Phospholipids
A class of lipid molecules in which a phosphate group is linked to glycerol and two fatty acetyl groups; a chief component of biological membranes
Photosynthesis
The process by which light energy is converted to chemical energy stored in organic molecules
Plasma (cell) membrane
A selectively permeable surface that encloses the cell contents and through which all materials entering or leaving a cell must pass
Point mutation
A change in a single base pair of a DNA sequence in a gene
Polarity
Molecules having uneven distribution of charges
Population
A local group of organisms belonging to the same species and capable of interbreeding
Primary succession
Succession that occurs in a newly formed habitat that has never before sustained life
Prokaryote
A bacterial cell lacking a true nucleus; its DNA is usually in one long strand
Prophase
First phase of mitosis in which duplicated chromosomes condense and mitotic spindle fibers begin to form
Protein
An organic compound composed of one or chains of polypeptides which in turn are formed from amino acids
Protein synthesis
A formation of proteins using information coded on DNA and carried by RNA
Pure science
The gathering of new information or the discovery of a new relationship or fact for sake of knowledge
Punnett square
A type of grid used to show the gametes of each parent and their possible offspring; a type of grid that can indicate all the possible outcomes of a genetic cross
Radioactive dating
A method of determining the age of an object by measuring the amount of a specific radioactive isotope it contains
Recessive gene
Characterized as having a phenotype expressed only when both copies of the gene are mutated or missing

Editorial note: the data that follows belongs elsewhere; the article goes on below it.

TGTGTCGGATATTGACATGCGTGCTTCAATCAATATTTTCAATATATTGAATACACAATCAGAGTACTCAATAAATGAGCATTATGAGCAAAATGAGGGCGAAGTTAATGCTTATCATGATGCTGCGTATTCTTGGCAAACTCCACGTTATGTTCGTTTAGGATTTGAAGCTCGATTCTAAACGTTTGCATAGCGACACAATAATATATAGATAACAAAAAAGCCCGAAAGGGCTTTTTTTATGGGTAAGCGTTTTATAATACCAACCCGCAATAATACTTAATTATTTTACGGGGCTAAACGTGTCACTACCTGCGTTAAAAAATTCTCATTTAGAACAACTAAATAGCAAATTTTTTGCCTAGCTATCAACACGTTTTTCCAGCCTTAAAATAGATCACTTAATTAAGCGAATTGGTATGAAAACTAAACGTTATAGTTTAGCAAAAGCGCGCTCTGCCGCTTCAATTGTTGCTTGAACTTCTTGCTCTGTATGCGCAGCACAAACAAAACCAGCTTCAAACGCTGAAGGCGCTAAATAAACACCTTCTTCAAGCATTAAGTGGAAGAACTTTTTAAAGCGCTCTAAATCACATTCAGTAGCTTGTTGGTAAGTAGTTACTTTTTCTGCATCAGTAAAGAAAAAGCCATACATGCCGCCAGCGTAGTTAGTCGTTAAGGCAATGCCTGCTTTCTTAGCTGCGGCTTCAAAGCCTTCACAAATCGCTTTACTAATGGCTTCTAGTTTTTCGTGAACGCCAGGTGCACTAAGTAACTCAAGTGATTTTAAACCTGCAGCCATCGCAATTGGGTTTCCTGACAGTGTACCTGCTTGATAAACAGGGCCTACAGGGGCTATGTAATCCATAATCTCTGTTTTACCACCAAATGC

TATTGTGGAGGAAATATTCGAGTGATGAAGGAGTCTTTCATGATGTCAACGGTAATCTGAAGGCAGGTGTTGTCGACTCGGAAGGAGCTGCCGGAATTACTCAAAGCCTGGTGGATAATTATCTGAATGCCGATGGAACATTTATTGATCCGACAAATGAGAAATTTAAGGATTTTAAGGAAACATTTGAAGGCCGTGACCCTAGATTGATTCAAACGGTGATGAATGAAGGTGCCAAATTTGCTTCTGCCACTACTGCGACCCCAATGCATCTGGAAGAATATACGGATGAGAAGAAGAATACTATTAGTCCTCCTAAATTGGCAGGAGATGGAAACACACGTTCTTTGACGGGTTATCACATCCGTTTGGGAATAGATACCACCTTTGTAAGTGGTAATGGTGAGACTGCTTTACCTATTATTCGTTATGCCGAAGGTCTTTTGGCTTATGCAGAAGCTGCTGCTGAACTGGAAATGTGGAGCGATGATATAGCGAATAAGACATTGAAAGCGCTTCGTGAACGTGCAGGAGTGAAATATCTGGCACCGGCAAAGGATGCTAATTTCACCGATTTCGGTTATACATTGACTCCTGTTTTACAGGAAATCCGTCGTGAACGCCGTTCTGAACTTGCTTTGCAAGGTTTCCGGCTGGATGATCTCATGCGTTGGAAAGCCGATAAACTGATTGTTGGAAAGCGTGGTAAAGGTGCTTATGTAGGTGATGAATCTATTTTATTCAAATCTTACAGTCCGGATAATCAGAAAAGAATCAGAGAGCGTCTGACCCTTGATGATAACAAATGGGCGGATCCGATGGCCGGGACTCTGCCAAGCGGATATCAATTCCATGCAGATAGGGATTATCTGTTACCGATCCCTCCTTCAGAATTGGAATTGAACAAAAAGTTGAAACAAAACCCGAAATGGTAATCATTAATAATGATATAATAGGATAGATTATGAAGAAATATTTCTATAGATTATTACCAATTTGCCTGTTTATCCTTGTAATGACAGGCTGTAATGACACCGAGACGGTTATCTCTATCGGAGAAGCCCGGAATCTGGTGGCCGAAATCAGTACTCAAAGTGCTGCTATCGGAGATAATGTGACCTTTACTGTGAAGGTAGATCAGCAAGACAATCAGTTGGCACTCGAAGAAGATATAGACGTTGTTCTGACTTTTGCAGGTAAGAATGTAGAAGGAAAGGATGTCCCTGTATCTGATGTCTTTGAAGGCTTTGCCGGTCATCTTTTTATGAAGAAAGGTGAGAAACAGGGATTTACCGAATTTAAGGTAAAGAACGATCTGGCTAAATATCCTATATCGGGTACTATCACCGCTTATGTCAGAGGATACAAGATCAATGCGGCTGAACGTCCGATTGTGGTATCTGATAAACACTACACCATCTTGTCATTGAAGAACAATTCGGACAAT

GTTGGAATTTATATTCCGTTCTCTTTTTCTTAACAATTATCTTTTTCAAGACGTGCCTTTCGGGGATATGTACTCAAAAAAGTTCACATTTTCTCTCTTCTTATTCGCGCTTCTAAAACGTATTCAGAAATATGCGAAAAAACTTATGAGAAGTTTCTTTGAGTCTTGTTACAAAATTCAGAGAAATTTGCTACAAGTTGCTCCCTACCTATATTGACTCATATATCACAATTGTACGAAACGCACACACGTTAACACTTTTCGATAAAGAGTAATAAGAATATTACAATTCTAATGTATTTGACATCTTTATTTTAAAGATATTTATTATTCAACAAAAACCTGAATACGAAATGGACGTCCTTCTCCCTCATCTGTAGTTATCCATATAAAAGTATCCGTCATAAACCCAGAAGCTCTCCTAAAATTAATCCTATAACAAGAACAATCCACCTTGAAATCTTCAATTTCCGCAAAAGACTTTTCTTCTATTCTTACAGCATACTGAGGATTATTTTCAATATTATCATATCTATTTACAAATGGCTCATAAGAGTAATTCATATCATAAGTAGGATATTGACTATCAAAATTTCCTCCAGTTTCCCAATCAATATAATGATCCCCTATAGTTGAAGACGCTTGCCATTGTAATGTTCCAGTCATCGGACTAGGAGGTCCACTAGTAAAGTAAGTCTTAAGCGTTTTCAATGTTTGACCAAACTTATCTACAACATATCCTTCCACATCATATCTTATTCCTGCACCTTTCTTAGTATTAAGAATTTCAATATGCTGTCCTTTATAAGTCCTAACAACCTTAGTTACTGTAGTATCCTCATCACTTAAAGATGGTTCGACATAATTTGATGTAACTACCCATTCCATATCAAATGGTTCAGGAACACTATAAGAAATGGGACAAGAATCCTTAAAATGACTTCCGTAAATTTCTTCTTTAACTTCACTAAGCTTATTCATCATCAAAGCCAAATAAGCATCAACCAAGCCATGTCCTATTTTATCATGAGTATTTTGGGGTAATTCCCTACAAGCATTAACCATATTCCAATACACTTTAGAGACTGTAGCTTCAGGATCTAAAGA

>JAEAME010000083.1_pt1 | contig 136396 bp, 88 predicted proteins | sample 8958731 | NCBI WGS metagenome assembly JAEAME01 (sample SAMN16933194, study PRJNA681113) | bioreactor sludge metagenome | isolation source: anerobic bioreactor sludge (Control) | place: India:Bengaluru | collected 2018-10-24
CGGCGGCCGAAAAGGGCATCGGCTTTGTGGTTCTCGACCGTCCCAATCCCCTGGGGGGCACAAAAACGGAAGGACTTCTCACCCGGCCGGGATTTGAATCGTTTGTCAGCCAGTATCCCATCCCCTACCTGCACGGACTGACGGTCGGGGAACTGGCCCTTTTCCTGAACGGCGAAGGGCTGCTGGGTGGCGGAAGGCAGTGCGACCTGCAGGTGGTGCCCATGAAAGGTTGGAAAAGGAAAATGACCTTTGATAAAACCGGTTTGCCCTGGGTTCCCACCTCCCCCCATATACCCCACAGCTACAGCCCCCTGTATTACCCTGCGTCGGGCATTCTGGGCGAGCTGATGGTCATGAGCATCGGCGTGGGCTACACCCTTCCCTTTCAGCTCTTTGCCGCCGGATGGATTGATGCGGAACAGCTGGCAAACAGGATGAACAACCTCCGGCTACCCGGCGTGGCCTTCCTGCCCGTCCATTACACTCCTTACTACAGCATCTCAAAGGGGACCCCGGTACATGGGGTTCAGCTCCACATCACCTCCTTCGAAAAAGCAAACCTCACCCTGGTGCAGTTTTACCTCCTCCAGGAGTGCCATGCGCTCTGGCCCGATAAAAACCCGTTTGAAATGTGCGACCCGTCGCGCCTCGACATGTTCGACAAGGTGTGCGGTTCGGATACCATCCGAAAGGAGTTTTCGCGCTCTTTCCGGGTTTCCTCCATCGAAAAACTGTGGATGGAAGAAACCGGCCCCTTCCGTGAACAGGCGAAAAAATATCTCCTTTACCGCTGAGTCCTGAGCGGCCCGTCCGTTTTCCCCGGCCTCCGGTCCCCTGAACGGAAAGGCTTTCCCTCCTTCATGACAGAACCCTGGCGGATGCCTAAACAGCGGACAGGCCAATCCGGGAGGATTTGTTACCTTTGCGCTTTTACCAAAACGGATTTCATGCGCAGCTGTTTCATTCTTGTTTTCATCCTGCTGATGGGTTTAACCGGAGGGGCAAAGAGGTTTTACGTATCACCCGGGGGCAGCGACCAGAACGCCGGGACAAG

Relative dating
A method of determining the age of fossils by comparing them to other fossils in different layers of rock
Ribosome
A sub-cellular structure that is the site of protein synthesis during translation.
RNA (ribonucleic acid)
"An organic acid composed of a single strand of nucleotide that acts as a messenger between DNA and the ribosomes and carries out the process of protein synthesis: composed units of adenine, guanine, cytosine, and uracil "
Secondary succession
The sequential replacement of population in a disrupted habitat
Segregation
The law stating that pairs of genes separate in meiosis and each gamete receives one gene of a pair
Sex influenced
"Description of a trait that is caused by a gene whose expression differs in male and females; (e.g., male patterned baldness)"
Sex linkage
"The presence of a gene on a sex chromosome; (e.g., hemophilia, color-blindness)"
Sexual reproduction
"The process where two cells (gametes) fuse to form one hybrid, fertilized cell"
Species
A classification of related organisms that can freely interbreed
Spore
A form taken by certain microbes that enables them to exist in a dormant stage. It is an asexual reproductive cell
Symbiosis
The close association of two or more dissimilar organisms where both receive an advantage from the association
Taxonomic nomenclature
The procedure of assigning names to the kinds and groups of organisms according to their taxa
Technology
Practical use of scientific information to improve the quality of human life: see also applied science
Telophase
"Final phase of mitosis during which chromosomes uncoil, a nuclear envelope returns around the chromatin, and a nucleolus becomes visible in each daughter cell"
Theory
A well tested explanation of natural events
Thermoregulation
The maintenance of internal temperature within a range that allows cells to function efficiently
Translation
The process of converting the genetic code in RNA into the amino acid sequence that makes up a protein
Transcription
Process in which RNA is made from DNA
Vaccine
A preparation of dead or weakened pathogen that is used to induce formation of antibodies or immunity against the pathogen
Variation
Differences in the frequency of genes and traits among individual organisms within a population
Vascular plants
A plant that has phloem and xylem
Virus
"An infectious particle composed of a protein capsule and a nucleic acid core, which is dependent on a host organism for replication"